Friday, March 5, 2010

Exegesis of Scripture

It is standard in interpreting Scripture to ask questions like: "What did the Paul hope to accomplish by this passage?" or "What motivated the prophet to write this verse?" or "What must the p been thinking given that he wrote this?" These questions are interesting to ask and the answers seem to illuminate our understanding of Scripture. We investigate secular texts in exactly the same way. It potentially illuminates our understanding of Aristotle's thought to ask why he waited until Met. H.6 to give a solution to the problems of Met. Z.

But there is a crucial difference between the secular case and Scripture: Scripture is authoritative. But, I think, what is authoritative is the text that the human author wrote, rather than the human author's motivations and thinking behind that text. The inferred motivations and thinking of the human author give us insight into what the text means (more strongly, I think that speaker-meaning is the relevant kind of meaning for Scripture, but the point remains even if one denies this), and hence help us know what is being taught. But the human author's motivations and thinking, in and of themselves, are quite fallible, while, in the words of the Vatican II ecumenical council, "everything asserted by the inspired authors or sacred writers must be held to be asserted by the Holy Spirit" (Dei Verbum 11, emphasis added) and hence is true.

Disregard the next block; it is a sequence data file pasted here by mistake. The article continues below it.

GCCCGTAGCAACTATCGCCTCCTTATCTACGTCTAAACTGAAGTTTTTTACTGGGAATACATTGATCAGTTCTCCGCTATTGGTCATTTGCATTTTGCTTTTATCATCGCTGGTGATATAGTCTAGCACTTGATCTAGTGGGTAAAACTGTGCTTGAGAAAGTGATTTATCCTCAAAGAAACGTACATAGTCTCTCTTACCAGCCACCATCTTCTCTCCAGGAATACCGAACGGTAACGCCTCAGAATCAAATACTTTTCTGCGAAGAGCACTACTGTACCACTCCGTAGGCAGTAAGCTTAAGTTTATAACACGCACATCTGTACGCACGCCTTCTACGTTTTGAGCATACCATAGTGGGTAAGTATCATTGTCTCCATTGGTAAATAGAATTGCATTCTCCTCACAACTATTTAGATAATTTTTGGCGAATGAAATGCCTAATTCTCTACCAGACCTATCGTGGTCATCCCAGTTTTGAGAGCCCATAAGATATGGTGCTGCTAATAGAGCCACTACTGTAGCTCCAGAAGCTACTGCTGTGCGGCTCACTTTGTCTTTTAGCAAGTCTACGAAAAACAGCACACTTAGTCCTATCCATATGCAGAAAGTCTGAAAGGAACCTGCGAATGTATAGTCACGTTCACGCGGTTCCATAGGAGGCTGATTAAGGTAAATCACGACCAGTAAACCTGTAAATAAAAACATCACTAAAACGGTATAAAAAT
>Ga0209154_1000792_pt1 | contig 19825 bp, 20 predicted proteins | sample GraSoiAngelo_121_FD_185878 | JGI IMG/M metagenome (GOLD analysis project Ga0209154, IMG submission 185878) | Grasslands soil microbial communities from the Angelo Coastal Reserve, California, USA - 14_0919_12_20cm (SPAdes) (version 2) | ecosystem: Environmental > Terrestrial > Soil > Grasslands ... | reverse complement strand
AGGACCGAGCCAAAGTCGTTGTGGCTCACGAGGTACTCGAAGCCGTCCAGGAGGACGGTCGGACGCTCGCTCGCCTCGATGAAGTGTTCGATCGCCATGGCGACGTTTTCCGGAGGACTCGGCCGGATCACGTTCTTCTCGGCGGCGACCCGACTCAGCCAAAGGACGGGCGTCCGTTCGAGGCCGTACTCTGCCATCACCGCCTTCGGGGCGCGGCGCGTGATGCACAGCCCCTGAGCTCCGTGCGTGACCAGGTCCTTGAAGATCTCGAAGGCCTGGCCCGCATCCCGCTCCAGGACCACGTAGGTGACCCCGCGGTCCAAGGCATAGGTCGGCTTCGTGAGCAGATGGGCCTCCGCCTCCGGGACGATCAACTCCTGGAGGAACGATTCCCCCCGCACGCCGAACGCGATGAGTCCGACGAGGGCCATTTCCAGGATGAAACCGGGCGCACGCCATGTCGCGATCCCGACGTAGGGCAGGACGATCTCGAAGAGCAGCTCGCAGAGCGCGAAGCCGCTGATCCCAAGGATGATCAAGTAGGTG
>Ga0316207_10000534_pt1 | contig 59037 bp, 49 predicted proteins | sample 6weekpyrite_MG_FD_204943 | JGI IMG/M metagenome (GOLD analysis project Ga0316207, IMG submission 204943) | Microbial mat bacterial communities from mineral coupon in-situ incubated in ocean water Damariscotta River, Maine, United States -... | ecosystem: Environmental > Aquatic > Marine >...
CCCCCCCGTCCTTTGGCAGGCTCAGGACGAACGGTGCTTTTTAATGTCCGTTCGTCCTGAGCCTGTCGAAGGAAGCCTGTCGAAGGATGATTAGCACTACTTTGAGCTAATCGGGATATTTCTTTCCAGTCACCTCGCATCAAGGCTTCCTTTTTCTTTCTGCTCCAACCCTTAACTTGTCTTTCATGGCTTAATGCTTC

Let me argue for the claim that the author's motivations and thinking are not in and of themselves authoritative, though I may need to qualify it. Suppose we infer from internal and external evidence that an author wrote the text to a particular audience with the confident belief that the text would convince the audience of some proposition. Can we conclude that it is authoritatively taught that the audience was in fact convinced of that proposition? Surely not. We gain an insight into the intentions of the author, and this helps us understand what the text means, but the author's motivating belief is not authoritative. Or for an even more obvious example, from the fact that a sacred author writes a sentence s we can typically infer that he thought s was orthographically and grammatically correct and stylistically good Hebrew, Aramaic or Greek. But this claim about grammar and spelling is not authoritative. Scripture is not to be taken as an authoritative examplar of style—that would be like the confusion of apostle and genius that Kierkegaard inveighs against (this is probably a point at which Christian attitudes to Scripture differ from Islamic ones).